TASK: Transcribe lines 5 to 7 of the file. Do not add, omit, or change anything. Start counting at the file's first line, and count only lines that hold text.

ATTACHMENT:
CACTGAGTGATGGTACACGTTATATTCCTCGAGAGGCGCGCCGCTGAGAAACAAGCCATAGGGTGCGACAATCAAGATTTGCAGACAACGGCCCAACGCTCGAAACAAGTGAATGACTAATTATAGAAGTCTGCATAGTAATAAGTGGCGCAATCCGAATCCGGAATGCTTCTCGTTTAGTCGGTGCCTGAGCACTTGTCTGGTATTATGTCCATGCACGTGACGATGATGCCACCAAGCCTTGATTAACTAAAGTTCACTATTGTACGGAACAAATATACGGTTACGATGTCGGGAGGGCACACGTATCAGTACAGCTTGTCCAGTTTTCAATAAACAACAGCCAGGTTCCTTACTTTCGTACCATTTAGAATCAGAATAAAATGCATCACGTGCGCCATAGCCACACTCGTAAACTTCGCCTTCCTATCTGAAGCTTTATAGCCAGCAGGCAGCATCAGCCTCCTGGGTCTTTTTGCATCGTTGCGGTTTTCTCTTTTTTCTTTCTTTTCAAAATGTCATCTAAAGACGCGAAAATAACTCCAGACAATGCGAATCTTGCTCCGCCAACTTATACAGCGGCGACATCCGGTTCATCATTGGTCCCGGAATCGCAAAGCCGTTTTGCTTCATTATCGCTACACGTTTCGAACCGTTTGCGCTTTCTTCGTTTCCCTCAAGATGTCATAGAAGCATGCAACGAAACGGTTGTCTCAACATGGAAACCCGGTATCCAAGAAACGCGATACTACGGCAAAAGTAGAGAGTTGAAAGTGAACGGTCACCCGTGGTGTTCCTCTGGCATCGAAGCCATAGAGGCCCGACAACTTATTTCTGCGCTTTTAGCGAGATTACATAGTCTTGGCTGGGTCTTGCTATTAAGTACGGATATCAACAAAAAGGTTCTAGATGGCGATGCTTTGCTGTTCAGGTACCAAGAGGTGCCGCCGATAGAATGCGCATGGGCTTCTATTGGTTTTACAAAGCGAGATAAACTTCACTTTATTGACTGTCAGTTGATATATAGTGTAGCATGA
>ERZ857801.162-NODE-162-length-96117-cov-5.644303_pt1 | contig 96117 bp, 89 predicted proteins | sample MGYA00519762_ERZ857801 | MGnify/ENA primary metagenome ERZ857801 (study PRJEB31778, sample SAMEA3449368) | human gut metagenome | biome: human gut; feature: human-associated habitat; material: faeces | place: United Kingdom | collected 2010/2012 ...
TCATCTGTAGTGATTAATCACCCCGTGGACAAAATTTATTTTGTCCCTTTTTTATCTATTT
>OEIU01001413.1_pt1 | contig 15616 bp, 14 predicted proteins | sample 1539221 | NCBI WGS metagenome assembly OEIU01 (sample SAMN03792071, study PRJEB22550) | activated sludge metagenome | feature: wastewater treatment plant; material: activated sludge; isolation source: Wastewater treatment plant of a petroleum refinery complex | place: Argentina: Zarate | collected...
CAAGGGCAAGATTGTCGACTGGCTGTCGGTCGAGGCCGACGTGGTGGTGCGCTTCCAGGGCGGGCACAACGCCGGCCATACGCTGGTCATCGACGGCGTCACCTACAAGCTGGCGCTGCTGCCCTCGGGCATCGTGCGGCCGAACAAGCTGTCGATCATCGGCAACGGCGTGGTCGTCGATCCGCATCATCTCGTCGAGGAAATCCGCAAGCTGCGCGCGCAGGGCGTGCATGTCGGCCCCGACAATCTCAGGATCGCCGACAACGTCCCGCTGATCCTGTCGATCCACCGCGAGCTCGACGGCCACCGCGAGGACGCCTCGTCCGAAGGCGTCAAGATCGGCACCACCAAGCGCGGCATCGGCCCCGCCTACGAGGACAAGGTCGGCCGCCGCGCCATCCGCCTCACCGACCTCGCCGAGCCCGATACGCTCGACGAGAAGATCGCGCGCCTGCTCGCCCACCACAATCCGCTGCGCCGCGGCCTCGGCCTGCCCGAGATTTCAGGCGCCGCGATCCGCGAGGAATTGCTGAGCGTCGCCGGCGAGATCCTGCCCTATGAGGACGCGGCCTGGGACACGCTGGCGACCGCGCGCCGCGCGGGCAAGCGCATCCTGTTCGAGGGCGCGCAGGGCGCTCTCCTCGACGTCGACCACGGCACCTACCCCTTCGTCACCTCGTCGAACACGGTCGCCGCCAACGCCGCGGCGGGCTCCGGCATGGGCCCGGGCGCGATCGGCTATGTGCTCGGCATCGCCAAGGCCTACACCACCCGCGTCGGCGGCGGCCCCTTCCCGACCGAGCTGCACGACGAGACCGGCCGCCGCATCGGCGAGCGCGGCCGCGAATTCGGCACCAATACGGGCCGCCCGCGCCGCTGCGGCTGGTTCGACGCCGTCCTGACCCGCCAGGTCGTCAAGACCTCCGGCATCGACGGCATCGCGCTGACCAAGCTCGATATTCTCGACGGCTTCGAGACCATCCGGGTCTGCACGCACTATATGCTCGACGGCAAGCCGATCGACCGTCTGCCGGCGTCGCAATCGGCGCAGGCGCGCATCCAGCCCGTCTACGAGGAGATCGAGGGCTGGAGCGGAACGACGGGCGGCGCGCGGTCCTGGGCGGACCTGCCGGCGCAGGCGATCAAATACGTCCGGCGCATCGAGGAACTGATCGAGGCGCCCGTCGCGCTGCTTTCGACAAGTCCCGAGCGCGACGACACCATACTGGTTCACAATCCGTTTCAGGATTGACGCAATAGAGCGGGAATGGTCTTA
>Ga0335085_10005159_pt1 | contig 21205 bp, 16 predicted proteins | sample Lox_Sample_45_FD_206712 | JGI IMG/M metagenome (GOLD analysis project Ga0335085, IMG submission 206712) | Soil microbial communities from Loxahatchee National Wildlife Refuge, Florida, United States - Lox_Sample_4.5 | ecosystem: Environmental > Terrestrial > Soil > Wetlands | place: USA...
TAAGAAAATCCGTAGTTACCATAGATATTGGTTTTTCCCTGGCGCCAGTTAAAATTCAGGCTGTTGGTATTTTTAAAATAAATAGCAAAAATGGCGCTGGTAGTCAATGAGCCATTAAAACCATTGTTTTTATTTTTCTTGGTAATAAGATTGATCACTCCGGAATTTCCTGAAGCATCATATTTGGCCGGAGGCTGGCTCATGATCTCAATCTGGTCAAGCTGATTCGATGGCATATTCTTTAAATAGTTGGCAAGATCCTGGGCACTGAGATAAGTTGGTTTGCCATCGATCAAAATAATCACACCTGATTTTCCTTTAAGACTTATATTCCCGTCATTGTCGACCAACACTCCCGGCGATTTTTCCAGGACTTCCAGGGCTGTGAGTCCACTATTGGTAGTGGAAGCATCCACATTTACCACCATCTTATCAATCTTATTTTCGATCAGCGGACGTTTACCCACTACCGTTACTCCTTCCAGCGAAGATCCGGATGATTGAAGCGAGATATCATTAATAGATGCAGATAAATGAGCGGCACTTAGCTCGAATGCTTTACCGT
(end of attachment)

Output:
CAAGGGCAAGATTGTCGACTGGCTGTCGGTCGAGGCCGACGTGGTGGTGCGCTTCCAGGGCGGGCACAACGCCGGCCATACGCTGGTCATCGACGGCGTCACCTACAAGCTGGCGCTGCTGCCCTCGGGCATCGTGCGGCCGAACAAGCTGTCGATCATCGGCAACGGCGTGGTCGTCGATCCGCATCATCTCGTCGAGGAAATCCGCAAGCTGCGCGCGCAGGGCGTGCATGTCGGCCCCGACAATCTCAGGATCGCCGACAACGTCCCGCTGATCCTGTCGATCCACCGCGAGCTCGACGGCCACCGCGAGGACGCCTCGTCCGAAGGCGTCAAGATCGGCACCACCAAGCGCGGCATCGGCCCCGCCTACGAGGACAAGGTCGGCCGCCGCGCCATCCGCCTCACCGACCTCGCCGAGCCCGATACGCTCGACGAGAAGATCGCGCGCCTGCTCGCCCACCACAATCCGCTGCGCCGCGGCCTCGGCCTGCCCGAGATTTCAGGCGCCGCGATCCGCGAGGAATTGCTGAGCGTCGCCGGCGAGATCCTGCCCTATGAGGACGCGGCCTGGGACACGCTGGCGACCGCGCGCCGCGCGGGCAAGCGCATCCTGTTCGAGGGCGCGCAGGGCGCTCTCCTCGACGTCGACCACGGCACCTACCCCTTCGTCACCTCGTCGAACACGGTCGCCGCCAACGCCGCGGCGGGCTCCGGCATGGGCCCGGGCGCGATCGGCTATGTGCTCGGCATCGCCAAGGCCTACACCACCCGCGTCGGCGGCGGCCCCTTCCCGACCGAGCTGCACGACGAGACCGGCCGCCGCATCGGCGAGCGCGGCCGCGAATTCGGCACCAATACGGGCCGCCCGCGCCGCTGCGGCTGGTTCGACGCCGTCCTGACCCGCCAGGTCGTCAAGACCTCCGGCATCGACGGCATCGCGCTGACCAAGCTCGATATTCTCGACGGCTTCGAGACCATCCGGGTCTGCACGCACTATATGCTCGACGGCAAGCCGATCGACCGTCTGCCGGCGTCGCAATCGGCGCAGGCGCGCATCCAGCCCGTCTACGAGGAGATCGAGGGCTGGAGCGGAACGACGGGCGGCGCGCGGTCCTGGGCGGACCTGCCGGCGCAGGCGATCAAATACGTCCGGCGCATCGAGGAACTGATCGAGGCGCCCGTCGCGCTGCTTTCGACAAGTCCCGAGCGCGACGACACCATACTGGTTCACAATCCGTTTCAGGATTGACGCAATAGAGCGGGAATGGTCTTA
>Ga0335085_10005159_pt1 | contig 21205 bp, 16 predicted proteins | sample Lox_Sample_45_FD_206712 | JGI IMG/M metagenome (GOLD analysis project Ga0335085, IMG submission 206712) | Soil microbial communities from Loxahatchee National Wildlife Refuge, Florida, United States - Lox_Sample_4.5 | ecosystem: Environmental > Terrestrial > Soil > Wetlands | place: USA...
TAAGAAAATCCGTAGTTACCATAGATATTGGTTTTTCCCTGGCGCCAGTTAAAATTCAGGCTGTTGGTATTTTTAAAATAAATAGCAAAAATGGCGCTGGTAGTCAATGAGCCATTAAAACCATTGTTTTTATTTTTCTTGGTAATAAGATTGATCACTCCGGAATTTCCTGAAGCATCATATTTGGCCGGAGGCTGGCTCATGATCTCAATCTGGTCAAGCTGATTCGATGGCATATTCTTTAAATAGTTGGCAAGATCCTGGGCACTGAGATAAGTTGGTTTGCCATCGATCAAAATAATCACACCTGATTTTCCTTTAAGACTTATATTCCCGTCATTGTCGACCAACACTCCCGGCGATTTTTCCAGGACTTCCAGGGCTGTGAGTCCACTATTGGTAGTGGAAGCATCCACATTTACCACCATCTTATCAATCTTATTTTCGATCAGCGGACGTTTACCCACTACCGTTACTCCTTCCAGCGAAGATCCGGATGATTGAAGCGAGATATCATTAATAGATGCAGATAAATGAGCGGCACTTAGCTCGAATGCTTTACCGT